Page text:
Use Form PHS-398 (Rev. May 1995) to apply for new, renewal, and supplemental research grants. Application forms and information concerning current areas of science being supported are available from the Division of Extramural Outreach and Information Resources, Office of Extramural Research, National Institutes of Health, 6701 Rockledge Drive, Room 6207, MSC 7910, Bethesda, MD 20892-7910. Telephone: (301) 435-0714. Fax: (301) 480-0525. E-mail: firstname.lastname@example.org. The standard application forms, as furnished by PHS and required by 45 CFR Part 92, must be used for this program. This program is subject to the provisions of 45 CFR, Part 92 for State and local governments and OMB Circular No. A-110 for nonprofit organizations. Completed applications should be submitted to the Center for Scientific Review, National Institutes of Health, Bethesda, MD 20892. SBIR and STTR Grant Solicitations and SBIR Contract Solicitation may be obtained electronically through the NIH's "Small Business Funding Opportunities" homepage at www.nih.gov/grants/funding/sbir.htm on the World Wide Web. A limited number of hard copies of these publications are produced. Subject to availability, they may be obtained by contacting the NIH support services contractor: telephone: (301) 206-9385; fax: (301) 206-9722; E-mail: email@example.com. The Solicitations include submission procedures, review considerations, and grant application or contract proposal forms. SBIR and STTR grant applications should be submitted to the Center for Scientific Review, 6701 Rockledge Drive, Room 1040 - MSC 7710, Bethesda, MD 20892-7710.
All accepted applications are reviewed for scientific merit by an appropriate initial review group and a national advisory council. If recommended for approval and a decision to make an award is made, a formal award notice will be sent to the applicant and applicant institution. All accepted SBIR/STTR applications are evaluated for scientific and technical merit by an appropriate scientific peer review panel and by a national advisory council or board. All applications receiving a priority score compete for available SBIR/STTR set-aside funds on the basis of scientific and technical merit and commercial potential of the proposed research, program relevance, and program balance among the areas of research.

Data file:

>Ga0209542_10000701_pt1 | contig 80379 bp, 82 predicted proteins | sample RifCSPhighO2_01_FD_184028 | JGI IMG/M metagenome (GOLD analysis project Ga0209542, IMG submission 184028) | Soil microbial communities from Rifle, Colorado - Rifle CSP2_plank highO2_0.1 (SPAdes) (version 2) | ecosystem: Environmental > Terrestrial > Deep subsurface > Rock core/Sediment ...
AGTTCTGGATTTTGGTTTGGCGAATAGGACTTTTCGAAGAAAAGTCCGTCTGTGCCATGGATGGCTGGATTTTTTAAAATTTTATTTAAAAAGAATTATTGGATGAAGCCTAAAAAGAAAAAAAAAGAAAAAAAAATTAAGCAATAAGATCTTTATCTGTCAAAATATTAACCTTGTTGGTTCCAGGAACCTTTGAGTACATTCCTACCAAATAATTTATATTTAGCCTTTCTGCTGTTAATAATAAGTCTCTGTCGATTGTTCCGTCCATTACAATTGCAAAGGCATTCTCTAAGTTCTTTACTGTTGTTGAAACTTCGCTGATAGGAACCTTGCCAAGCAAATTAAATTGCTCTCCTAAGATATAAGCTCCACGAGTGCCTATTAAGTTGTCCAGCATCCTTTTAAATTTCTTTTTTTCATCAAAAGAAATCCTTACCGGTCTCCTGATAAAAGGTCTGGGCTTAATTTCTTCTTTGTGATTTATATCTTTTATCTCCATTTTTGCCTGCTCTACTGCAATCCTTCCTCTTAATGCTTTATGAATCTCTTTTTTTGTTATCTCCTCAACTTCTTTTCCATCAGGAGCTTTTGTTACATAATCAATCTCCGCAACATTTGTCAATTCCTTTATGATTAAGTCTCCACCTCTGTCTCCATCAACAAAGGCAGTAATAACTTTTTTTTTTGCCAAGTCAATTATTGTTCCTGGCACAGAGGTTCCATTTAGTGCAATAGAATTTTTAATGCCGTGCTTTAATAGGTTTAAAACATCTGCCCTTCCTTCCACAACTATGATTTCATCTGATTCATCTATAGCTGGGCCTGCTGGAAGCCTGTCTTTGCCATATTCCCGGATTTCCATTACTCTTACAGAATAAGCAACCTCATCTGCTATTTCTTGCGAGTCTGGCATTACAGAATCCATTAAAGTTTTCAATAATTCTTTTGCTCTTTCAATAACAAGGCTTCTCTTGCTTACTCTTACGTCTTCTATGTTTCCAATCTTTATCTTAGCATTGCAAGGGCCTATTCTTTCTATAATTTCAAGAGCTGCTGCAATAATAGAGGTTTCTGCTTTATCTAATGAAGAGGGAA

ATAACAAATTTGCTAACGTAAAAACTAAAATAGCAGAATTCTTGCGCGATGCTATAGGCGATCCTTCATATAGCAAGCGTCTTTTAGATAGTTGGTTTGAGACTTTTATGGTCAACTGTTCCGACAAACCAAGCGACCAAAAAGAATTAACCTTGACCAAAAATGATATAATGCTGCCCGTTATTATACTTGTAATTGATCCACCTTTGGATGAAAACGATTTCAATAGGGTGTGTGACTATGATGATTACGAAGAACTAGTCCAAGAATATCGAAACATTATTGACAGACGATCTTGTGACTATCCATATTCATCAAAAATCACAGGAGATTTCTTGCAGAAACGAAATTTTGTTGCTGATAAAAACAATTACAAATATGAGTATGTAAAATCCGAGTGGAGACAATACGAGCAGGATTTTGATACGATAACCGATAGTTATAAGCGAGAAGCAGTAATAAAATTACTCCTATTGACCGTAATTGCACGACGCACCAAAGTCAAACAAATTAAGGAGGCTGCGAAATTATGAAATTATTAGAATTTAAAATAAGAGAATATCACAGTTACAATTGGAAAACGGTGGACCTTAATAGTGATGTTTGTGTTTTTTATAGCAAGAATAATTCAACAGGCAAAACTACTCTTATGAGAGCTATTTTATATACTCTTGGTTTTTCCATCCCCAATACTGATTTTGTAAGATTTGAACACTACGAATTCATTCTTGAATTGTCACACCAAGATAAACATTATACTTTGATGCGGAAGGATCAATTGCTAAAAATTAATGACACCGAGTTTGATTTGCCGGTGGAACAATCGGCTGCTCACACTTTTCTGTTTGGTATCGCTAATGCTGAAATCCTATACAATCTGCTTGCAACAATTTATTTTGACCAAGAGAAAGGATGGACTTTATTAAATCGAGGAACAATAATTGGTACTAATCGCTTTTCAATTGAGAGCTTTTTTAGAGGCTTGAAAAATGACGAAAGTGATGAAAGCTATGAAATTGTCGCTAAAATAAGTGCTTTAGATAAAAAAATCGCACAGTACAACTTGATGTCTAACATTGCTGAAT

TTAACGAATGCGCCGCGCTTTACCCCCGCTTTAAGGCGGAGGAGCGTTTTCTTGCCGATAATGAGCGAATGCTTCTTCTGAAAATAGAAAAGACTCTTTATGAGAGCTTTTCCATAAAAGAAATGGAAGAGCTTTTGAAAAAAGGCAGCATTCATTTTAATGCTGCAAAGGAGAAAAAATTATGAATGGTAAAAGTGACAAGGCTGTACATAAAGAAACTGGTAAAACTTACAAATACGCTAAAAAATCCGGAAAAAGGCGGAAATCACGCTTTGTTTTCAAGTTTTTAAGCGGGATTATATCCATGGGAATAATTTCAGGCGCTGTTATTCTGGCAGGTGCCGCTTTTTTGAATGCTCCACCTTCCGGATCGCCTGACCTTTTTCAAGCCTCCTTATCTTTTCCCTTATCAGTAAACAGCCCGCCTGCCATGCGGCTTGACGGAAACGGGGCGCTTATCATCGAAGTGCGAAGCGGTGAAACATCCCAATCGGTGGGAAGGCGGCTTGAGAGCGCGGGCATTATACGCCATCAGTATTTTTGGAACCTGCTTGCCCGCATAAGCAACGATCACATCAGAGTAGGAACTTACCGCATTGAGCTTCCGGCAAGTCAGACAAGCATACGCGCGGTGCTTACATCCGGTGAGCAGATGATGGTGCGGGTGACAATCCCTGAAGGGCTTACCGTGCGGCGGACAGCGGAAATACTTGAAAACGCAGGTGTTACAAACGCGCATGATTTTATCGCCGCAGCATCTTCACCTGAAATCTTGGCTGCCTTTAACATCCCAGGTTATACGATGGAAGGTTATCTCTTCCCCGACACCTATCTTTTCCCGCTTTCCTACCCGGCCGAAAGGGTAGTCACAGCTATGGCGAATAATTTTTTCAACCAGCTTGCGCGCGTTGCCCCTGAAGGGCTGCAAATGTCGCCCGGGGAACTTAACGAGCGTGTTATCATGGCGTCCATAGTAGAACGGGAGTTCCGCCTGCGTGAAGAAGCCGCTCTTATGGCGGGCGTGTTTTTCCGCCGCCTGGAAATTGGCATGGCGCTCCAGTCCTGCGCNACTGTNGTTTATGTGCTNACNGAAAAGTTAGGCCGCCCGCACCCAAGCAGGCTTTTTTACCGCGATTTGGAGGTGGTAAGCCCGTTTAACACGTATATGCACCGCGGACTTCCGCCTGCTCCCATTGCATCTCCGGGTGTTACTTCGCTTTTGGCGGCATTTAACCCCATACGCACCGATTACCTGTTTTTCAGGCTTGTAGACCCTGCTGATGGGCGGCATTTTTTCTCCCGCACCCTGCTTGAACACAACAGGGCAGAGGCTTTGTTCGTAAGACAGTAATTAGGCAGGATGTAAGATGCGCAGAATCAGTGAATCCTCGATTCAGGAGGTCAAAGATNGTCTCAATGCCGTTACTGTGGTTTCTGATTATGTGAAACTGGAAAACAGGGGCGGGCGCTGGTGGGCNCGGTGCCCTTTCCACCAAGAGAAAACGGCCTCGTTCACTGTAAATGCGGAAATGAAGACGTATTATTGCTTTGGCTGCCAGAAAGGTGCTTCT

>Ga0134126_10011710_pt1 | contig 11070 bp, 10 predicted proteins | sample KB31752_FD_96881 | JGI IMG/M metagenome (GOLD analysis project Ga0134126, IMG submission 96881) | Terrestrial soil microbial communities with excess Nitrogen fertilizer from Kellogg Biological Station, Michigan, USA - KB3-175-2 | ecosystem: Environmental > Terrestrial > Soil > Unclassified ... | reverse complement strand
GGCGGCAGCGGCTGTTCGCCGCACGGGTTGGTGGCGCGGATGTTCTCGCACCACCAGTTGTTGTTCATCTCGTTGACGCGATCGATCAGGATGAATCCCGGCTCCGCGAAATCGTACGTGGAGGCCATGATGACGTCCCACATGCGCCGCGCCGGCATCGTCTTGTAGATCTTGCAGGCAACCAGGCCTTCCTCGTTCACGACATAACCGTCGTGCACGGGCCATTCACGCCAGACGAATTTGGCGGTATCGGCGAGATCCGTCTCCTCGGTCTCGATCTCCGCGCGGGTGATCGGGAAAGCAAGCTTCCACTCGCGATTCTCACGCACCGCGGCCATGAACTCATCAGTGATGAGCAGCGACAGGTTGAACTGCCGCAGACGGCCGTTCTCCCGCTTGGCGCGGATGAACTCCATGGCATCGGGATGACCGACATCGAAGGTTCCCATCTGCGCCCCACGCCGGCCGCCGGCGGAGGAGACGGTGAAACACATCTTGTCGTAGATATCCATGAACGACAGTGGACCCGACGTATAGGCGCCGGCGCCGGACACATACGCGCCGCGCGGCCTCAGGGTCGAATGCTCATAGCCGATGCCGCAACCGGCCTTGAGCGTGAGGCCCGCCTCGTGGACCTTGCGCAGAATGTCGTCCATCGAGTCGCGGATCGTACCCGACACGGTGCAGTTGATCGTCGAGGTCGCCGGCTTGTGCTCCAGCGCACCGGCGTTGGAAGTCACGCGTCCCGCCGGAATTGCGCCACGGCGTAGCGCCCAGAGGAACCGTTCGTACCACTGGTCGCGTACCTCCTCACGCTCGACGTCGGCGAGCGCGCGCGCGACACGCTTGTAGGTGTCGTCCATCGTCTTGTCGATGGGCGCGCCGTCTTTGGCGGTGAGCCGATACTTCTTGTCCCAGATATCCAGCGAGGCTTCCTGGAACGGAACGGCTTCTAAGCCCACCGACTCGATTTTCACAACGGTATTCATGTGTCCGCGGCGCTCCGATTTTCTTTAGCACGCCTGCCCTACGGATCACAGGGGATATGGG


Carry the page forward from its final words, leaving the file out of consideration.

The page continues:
New Non-AIDS research applications: February 1, June 1 and October 1. For Renewal and Supplemental Non-AIDS research grant applications: March 1, July 1, and November 1. For all AIDS research grant applications: January 2, May 1, September 1. Research Career Development Award programs: February 1, June 1, October 1. Individual NRSAs: April 5, August 5, and December 5. Institutional NRSA: September 10. SBIR/STTR: April 1, August 1 and December 1.
Public Health Service Act, Title IV, Section 301, as amended, Public Law 78-410; Small Business Research and Development Enhancement Act of 1992, Public Law 102-564, 42 U.S.C. 241.
Range of Approval/Disapproval Time
From 8 to 9 months. SBIR/STTR: About 7-1/2 months.
A principal investigator may question the substantive or procedural aspects of the review of his/her application by communicating with the staff of the Institute. Final decisions on unresolved appeals are made with the advice of the National Advisory Allergy and Infectious Diseases Council.
Renewals of research grant support are by competitive application and review. The competitive application may request support for a segmental period of up to 5 years.
Formula and Matching Requirements
Length and Time Phasing of Assistance
Research grant project periods average 4 years; they may not be extended beyond 7 years. (Project periods are generally composed of 1-year budget periods.) SBIR Normally, Phase I awards are for 6 months; normally, Phase II awards are for 2 years. STTR: Normally, Phase I awards are for 1 year; normally, Phase II awards are for 2 years.
Post Assistance Requirements
Annual progress reports and financial status reports are required.